The novel proper begins in the 1520s, with Atahualpa losing a civil war against his brother Huáscar, who was appointed emperor by Cusco’s nobles on the death of the brothers’ father, Huayna Capac. In real life, Atahualpa defeated Huáscar and reunited the Inca empire, known as Tawantinsuyu; he was the last Sapa Inca (sovereign of the Inca) before the empire was usurped by Francisco Pizarro in the 1530s. In Civilizations, Atahualpa escapes his brother with an army and royal retinue, and flees into Central America, where his party reaches Cuba in small boats and become guests of the Taíno, who learned how to build seafaring ships and to use guns from the spoils of their conflict with the Spaniards under Columbus. There, he befriends Anacaona, a famous figure of Cuban and Haitian history, and takes her daughter, Higuénamota, as his lover. As a girl, Higuénamota had known and cared for the odd Spaniard Columbus, and she had learned his language and much about Europe. She shares this knowledge with Atahualpa, who discerns that Europe will become the Inca’s Fifth Quarter (traditionally, the Inca empire was divided into Four Quarters or regions), with him as the one true Sapa Inca of this new land ordained to be his by his ancestor, the Sun.

The novel follows in chronicle style, then, as Atahualpa, Higuénamota, and their Inca retinue build ships and guns, sail to Europe, impress the petty nobility with their wealth and grandeur (gold is cheap to these Inca), learn of their internecine conflicts, and exploit them. Atahualpa manipulates events to become King of Spain by deposing and killing Charles V and using marriages between his retinue and European nobles to secure control over much of the Holy Roman Empire (Spain, the German states, the Low Countries, and parts of Italy). He embraces the Protestant Reformation, meets with and mocks Luther, and proposes a new Cult of the Sun (i.e., worship of the Sapa Inca and his ancestors) that catches on with fervor. Much of Europe flocks to his side, though the Pope and pockets of Catholicism resist. This is achieved by and large peacefully, thanks to marriages, religious proselytization, and an overhaul of the serfdom-based land tenure system that results in a much more humane means of supporting the empire through labor-based taxes. All of this is funded by a new banking elite in Germany, and the debts repaid when Atahualpa makes peace with his brother and the two agree to rule separately these two separate spheres of the Inca empire, allowing the transatlantic trade to blossom without the development of a slave trade in Africa. Eventually, the Aztec empire gets in on European colonization and brutally subdues France.

The main portion of the novel ends with Atahualpa’s assassination in Italy. But the Fifth Quarter of the Inca empire in Europe lives on, as the epilogue—a lengthy play on Don Quixote, but in fact a biographical account of its author, wherein Cervantes himself ends up enslaved in the Aztec empire—suggests the long-term influences of Inca colonization of Europe. Things are forever changed, even as much stays the same.

All of this is told in generic turns that mimic early modern historical chronicles and letters between famous personages (Atahualpa even writes his own version of the 95 theses), often with the knowing embellishment of facts to make history seem providentially bequeathed to the victors, to cover up blunders and failures. Moreover, the whole book reads as an edited document compiled some time after the events described, probably by more than a century, since there are occasional references to the scenes in question being immortalized in the art of painters or composers living in the Enlightenment period. Binet calques the tone and flavor of Viking sagas, of Columbus’s writings, of Spanish conquistadores’ and priests’ writings about New Spain, and of Don Quixote. Binet exudes an obsession with the day-to-day of history, taking us through events as they happen, a day or a week at a time. Occasionally, Binet skips forward a few months or a year in the chronicle of the Fifth Quarter, but this is rare and often only to cover up sweeping changes in agrarian or diplomatic policy that would, frankly, bore most readers. Already the novel verges on boring in its exuberant observation of early modern writing style, but Civilizations also holds a strange fascination. If you’ve ever had to read primary source documents and contend with the liberties they take with regard to fact, to read them as a historian does, then Civilizations is something of a marvel; a real history of no history at all. It’s simultaneously fascinating and tedious.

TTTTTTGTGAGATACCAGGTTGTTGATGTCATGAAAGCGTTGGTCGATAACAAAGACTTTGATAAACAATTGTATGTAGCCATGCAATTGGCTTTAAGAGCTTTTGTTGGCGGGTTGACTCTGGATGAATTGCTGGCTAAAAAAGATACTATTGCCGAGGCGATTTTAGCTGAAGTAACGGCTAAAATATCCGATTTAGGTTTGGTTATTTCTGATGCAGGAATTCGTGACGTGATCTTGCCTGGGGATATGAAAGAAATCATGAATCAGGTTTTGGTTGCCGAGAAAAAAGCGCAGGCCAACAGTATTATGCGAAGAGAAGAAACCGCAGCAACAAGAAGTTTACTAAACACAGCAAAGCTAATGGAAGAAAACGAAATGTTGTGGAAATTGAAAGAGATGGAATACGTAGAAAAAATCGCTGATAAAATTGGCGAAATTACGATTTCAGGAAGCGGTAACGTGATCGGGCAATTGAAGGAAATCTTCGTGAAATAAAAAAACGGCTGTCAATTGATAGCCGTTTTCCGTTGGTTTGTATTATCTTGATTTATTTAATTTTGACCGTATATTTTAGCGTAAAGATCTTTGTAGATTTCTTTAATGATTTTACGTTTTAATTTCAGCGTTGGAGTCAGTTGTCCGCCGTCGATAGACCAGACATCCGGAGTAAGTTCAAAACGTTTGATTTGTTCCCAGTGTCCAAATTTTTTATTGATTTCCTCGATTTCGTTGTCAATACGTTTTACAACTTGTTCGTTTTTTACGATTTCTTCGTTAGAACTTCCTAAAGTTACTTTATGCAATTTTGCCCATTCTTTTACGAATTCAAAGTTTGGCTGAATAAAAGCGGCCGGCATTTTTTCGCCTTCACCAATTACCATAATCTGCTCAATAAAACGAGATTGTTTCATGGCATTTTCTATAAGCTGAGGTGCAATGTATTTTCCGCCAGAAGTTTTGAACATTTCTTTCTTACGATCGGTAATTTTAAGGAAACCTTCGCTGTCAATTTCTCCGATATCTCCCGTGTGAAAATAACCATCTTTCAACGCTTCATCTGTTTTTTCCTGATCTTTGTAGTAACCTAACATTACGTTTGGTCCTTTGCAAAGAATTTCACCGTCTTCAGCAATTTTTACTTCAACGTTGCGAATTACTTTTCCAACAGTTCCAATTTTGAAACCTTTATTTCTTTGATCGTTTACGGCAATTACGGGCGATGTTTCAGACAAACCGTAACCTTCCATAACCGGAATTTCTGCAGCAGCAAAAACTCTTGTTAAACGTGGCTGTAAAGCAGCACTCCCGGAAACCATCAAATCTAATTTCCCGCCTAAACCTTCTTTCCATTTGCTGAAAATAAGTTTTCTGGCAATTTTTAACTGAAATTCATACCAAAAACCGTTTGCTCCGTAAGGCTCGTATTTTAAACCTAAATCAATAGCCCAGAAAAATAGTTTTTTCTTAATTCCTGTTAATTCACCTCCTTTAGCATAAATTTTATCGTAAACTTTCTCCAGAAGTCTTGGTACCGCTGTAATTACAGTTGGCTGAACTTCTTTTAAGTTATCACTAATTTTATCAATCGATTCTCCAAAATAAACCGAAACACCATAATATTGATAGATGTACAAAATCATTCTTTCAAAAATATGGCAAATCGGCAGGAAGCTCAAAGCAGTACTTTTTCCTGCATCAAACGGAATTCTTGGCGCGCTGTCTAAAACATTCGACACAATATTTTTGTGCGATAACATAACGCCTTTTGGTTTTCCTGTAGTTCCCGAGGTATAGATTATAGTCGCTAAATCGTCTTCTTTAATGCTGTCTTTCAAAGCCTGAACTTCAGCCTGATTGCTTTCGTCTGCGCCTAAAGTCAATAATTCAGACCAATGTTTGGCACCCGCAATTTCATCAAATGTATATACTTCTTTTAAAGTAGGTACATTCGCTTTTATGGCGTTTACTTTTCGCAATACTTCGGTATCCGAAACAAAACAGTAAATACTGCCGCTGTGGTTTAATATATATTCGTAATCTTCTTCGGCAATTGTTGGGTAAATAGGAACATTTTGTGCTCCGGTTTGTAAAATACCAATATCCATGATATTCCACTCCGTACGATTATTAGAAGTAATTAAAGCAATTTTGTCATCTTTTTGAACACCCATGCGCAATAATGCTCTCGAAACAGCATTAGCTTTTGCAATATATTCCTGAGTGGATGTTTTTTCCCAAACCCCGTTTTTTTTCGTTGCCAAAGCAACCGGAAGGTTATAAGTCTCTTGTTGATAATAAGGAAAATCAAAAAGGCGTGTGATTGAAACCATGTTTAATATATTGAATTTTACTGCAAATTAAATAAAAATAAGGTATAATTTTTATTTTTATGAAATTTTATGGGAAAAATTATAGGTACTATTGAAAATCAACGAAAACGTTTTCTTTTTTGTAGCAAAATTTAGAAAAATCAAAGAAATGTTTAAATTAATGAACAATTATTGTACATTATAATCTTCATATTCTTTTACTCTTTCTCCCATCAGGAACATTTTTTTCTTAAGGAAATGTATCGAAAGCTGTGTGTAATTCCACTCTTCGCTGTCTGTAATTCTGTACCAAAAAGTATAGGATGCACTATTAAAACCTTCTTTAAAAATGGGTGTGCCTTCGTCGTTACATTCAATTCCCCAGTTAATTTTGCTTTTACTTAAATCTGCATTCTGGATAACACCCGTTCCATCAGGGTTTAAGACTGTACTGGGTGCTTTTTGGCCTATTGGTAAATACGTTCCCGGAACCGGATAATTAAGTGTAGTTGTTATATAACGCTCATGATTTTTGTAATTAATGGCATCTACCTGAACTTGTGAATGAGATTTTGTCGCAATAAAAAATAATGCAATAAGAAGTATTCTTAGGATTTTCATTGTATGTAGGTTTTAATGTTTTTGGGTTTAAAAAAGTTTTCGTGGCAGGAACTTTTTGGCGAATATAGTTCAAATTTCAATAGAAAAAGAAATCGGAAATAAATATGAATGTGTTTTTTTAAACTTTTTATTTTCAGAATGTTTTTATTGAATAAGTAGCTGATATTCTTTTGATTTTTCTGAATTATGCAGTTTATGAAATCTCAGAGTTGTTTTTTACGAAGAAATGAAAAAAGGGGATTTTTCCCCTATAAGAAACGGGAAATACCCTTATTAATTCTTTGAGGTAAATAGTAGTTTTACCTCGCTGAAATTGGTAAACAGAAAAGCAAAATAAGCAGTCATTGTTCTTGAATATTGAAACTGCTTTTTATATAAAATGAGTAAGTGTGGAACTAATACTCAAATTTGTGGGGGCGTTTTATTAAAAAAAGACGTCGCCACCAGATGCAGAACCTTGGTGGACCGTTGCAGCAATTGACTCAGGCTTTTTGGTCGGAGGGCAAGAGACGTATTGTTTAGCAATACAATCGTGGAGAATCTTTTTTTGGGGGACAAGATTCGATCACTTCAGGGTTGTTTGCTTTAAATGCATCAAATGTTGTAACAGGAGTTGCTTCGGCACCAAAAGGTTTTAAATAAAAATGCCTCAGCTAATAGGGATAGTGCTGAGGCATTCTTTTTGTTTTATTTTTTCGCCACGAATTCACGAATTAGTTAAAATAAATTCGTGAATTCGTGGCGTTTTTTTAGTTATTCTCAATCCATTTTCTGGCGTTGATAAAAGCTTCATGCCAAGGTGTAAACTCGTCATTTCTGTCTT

Civilizations is an inventive novel, to say the least, and one that relies on its author’s deep understanding of historical events during the period in question, not only at the local level, but geopolitically. This is a novel that sees the whole world system in scope at the very moment of its historical formation: the beginning of the sixteenth century following the “discovery” of a New World. Only, in Binet’s novel, the discovery is reversed, as is the ethical weight of everything that followed in world history from the advent of modern settler-colonialism.

Civilizations is not particularly enjoyable for its characters, its scenery, or its plays on language and literary flourishes, all of which are rather flat and easily forgettable, subsumed so wholly to the style of the source material that Binet draws on and recreates. It provides a different kind of enjoyment, that of the historical schema, an inductive scaffolding of how things might have changed, proceeding year by year until the scope of the historical events begin to snowball such that larger-scale assumptions about historical change can begin to be made.

More than any other SFF subgenre, I love alternate history. I’ve taught several college courses on it, I tend to gravitate toward it when I select books to review, and I think some of its most prolific practitioners are underrated geniuses of contemporary SFF. Binet’s Civilization is one of the most inventive and daring alternate history novels I’ve read, willing to sacrifice craft for style, experimenting with how a real alternate history might have been written, and pushing against the confines of the novel as a long-familiar genre. If this is your niche, you’ll find yourself at home. Otherwise, reader, beware; you have been fairly warned.

Sean Guynes (he/him/@saguynes ) is a writer, editor, and SFF critic who lives in Ann Arbor, MI. His shorter writing has appeared in Los Angeles Review of Books, Strange Horizons,, World Literature Today, and elsewhere.